The sum of waves of different types (External electromotive force source waves; Primary boundary waves; & Multiple diffraction waves) determine the field along the surface of the conductor.

Current waves on a ribbon:

"the parabolic equation method gives Sommerfeld's exact expression for primary boundary current wave excited by the plane wave on the ribbon."

In Conclusion, Ufimtsev states "The author thanks L.A. Vainshtein for formulating the problem and for his interest."

This Russian paper was translated by J. Berry.


This Ufimtsev's paper is important because it indicates the following ideas:

i) Ufimtsev's study of another diffraction approximation method: Parabolic equation method;

ii) his work with Current Waves; and

iii) his dependency on L.A. Vainshtein's technical expertises and work on the theory of diffraction as indicated by the Conclusion section of this paper.

A12. T.B.A. Senior and P.L.E. Uslenghi's March 1971 paper on High-frequency backscattering:

High-frequency backscattering from a finite cone

Perfectly conducting, right circular cone with a flat base

High-frequency incident plane wave (field), E polarization

Geometrical theory of diffraction is applied to obtain the first two terms of the asymptotic expansion

Axial caustic

References 1958 work of Ufimtsev on Secondary diffraction of Electromagnetic wave by a disk


Diffraction matrix for a wedge (local edge geometry) for the problem of diffraction at the base of the cone;

Edge coincides with z axis, plane wave incident in plane perpendicular to z axis with electric (or magnetic vector parallel to the edge; &

but Keller (1957) set of base vectors applied here.


A13. J. Meixner's 1972 paper on Edges & Electromagnetic (EM) field behavior:

Solution of diffraction problems at sharp edges of diffracting obstacle, EM field vector may become infinite

Order of this singularity is subject to the so-called edge condition

Edge condition: "states that the electromagnetic energy density must be integrable over any finite domain even if this domain contains singularities of the electromagnetic field. In other words, the electromagnetic energy in any finite domain must be finite."

Perfectly conducting surface with edge:

Near the edge, singular components of EM field are of the Order of p^-1/2 where p is the distance from the edge

Points: well-defined tangents along the edge (locally straight)

Space filled with wedges of homogeneous material with a common straight edge

Periodic fields

Complex mathematical derivation

Components of E and H parallel to the edge are finite

Figures 3 and 4 graphs ???

No experimental results

Electrostatic & magnetostatic cases: same behavior as in the electromagnetic case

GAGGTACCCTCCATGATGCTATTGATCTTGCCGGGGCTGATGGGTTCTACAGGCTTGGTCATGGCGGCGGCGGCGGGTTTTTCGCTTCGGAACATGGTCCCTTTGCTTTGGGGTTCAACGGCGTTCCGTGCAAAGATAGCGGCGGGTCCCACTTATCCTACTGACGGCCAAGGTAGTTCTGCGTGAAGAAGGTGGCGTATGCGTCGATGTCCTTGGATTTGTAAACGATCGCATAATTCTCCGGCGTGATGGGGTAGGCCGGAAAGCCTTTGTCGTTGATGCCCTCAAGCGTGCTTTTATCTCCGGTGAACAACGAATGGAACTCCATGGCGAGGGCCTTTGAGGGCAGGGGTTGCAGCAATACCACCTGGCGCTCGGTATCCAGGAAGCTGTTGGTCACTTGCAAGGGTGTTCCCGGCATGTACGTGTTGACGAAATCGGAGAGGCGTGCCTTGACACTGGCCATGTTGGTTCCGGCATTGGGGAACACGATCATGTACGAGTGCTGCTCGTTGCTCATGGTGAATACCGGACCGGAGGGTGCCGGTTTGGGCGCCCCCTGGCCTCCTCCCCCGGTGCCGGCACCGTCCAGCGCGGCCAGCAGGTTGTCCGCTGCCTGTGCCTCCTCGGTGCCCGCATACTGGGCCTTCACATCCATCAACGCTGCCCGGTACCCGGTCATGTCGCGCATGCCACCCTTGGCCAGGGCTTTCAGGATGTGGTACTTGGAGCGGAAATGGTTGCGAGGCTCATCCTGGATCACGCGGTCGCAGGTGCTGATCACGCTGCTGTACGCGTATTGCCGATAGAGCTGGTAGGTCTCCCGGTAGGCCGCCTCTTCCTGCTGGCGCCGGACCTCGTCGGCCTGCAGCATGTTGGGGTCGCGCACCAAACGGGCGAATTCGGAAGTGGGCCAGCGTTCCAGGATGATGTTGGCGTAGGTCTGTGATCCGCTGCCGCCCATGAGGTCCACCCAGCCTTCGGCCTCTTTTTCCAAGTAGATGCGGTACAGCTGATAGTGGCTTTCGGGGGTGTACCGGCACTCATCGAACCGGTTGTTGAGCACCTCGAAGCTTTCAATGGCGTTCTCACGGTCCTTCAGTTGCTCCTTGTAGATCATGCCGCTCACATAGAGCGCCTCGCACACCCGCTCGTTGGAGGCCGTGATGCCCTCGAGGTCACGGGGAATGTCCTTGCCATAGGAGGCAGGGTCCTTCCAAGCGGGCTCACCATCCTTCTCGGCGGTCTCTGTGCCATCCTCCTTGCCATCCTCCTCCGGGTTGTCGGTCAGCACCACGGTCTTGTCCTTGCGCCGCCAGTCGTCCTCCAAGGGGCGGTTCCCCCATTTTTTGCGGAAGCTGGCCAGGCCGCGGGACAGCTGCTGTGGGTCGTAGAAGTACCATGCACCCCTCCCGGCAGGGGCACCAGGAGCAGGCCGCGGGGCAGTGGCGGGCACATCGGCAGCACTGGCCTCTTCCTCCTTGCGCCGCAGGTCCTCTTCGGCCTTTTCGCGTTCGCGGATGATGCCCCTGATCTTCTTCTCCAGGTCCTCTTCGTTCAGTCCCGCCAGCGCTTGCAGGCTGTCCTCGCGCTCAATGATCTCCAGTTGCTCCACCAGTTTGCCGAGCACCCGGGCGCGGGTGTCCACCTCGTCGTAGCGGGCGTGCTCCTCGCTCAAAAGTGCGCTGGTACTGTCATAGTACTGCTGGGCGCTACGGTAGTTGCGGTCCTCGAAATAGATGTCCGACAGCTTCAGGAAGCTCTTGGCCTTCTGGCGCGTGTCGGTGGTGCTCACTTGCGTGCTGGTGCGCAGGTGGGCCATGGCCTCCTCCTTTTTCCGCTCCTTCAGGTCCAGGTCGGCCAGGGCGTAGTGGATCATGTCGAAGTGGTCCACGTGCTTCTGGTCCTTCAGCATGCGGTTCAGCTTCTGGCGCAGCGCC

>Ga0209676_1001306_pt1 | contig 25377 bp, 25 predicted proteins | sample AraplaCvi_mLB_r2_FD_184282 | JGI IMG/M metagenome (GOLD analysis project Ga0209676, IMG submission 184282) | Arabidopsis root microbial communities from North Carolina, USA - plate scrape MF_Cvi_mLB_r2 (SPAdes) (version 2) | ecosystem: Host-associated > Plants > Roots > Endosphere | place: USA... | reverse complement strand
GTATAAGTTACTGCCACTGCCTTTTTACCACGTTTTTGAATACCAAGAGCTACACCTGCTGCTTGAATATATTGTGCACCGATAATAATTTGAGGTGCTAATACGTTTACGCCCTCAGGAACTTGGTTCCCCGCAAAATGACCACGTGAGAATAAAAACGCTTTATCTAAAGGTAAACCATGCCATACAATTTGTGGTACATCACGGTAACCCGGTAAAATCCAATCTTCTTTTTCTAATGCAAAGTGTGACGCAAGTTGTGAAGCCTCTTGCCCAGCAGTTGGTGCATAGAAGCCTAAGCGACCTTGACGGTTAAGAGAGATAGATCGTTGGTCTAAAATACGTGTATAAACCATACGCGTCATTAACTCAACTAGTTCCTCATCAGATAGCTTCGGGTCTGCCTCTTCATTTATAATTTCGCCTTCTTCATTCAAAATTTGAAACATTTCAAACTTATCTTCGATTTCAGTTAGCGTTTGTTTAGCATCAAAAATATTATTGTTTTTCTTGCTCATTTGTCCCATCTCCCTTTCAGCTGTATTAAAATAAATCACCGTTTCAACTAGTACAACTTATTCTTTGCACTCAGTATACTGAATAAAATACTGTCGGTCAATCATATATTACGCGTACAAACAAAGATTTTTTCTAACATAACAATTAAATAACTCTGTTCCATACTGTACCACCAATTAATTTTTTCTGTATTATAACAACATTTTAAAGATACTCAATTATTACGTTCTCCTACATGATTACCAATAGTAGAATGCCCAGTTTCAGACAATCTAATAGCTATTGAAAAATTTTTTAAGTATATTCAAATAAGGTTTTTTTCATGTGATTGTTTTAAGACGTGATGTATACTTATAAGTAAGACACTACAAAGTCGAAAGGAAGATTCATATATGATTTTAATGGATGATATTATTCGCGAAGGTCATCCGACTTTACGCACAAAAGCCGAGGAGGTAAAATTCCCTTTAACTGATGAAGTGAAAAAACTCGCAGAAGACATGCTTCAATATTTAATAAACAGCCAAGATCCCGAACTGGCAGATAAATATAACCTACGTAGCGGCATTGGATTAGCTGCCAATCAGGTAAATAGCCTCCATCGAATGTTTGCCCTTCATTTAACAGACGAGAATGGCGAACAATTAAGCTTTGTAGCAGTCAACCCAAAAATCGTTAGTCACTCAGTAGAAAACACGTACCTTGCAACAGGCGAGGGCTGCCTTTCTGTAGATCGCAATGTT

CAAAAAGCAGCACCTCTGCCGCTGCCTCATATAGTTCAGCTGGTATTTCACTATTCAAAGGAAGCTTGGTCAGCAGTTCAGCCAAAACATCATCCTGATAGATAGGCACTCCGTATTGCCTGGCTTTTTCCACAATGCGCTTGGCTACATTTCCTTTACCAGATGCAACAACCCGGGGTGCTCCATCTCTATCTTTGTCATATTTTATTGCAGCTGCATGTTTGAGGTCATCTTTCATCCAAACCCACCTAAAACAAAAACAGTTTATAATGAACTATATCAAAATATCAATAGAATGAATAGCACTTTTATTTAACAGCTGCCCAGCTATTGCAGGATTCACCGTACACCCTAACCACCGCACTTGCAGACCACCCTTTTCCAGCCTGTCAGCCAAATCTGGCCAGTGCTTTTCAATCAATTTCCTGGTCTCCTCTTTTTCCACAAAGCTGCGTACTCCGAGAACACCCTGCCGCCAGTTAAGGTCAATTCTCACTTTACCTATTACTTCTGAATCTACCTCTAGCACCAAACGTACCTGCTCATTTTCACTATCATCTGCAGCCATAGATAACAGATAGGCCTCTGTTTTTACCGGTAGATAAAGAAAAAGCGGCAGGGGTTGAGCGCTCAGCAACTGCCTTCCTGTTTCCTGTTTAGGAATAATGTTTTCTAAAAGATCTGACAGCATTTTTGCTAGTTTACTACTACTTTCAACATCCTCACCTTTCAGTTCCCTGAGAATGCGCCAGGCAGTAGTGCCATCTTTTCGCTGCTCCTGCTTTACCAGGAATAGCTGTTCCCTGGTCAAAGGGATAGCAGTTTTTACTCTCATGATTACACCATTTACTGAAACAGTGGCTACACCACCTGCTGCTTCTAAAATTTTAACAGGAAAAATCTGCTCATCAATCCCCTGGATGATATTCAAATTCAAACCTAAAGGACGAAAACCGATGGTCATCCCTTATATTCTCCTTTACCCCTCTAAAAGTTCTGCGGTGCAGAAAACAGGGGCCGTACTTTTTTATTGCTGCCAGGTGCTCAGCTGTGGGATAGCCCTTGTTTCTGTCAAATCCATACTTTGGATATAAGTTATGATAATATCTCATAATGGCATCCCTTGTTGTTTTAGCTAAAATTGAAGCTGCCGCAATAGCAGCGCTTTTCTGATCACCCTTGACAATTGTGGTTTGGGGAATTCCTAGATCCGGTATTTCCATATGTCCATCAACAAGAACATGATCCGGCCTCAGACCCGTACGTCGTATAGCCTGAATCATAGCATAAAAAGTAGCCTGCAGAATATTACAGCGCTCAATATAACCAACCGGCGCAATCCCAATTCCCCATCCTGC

Results valid if surfaces separated different materials do not carry surface charges.


German scientist

Work funded by US Air Force.

A14. T.B.A. Senior and P.L.E. Uslenghi's November 1972 paper on Experimental Evidence to support the Geometrical Theory of Diffraction (GTD):

GTD (Keller, 1958 & 1962): diffracted rays, new kind of optical rays

Authors state that:

"The GTD is especially important in studying the scattering by edges because it cannot, at the present time, be replaced by other techniques in a satisfactory manner."

Experimental Setup (Figure 1):
He-Ne gas laser (wavelength = 0.6328 micrometer) produces a visible beam;
Laser beam is projected on edge of a razor blade;
Screen perpendicular to edge;
Model: Optical ray impinge edge of a wedge (sharp narrow-angle)

Observed intersection of cone of diffracted rays with screen (Figure 2):
Incident electric field linearly polarized in vertical direction(parallel to faces & 
perpendicular to edge); &
Photo of "intersection of the edge-diffraction cone with the screen."
Doctors Senior and Uslenghi assert that these observations are consistent with the predictions of GTD (cone of diffracted rays)

Note that the research for this paper was funded by the U.S. Air Force Office of Scientific Research.


As of 1972, Doctors Senior and Uslenghi asserts that GTD is only the viable theory of scattering (diffraction) by edges.

=> one can interpret this paper in that they are informing the U.S. Air Force that GTD, not PTD, is a viable method for the design of stealth features of an aircraft.

Scientifically, a Question can be asked if this Optical Experiment's setup actually models & simulates an optical ray interacting with an edge:

Does a Gaussian irradiance distributed (finite width) laser beam model accurately an optical ray?

Does this laser beam's interaction with a razor's edge model a plane, cylindrical, or spherical transverse wave's interaction with a metallic edge?

A15. B.L. Moiseiwitsch's 1977 book on Integral Equations:


Mathematical Physics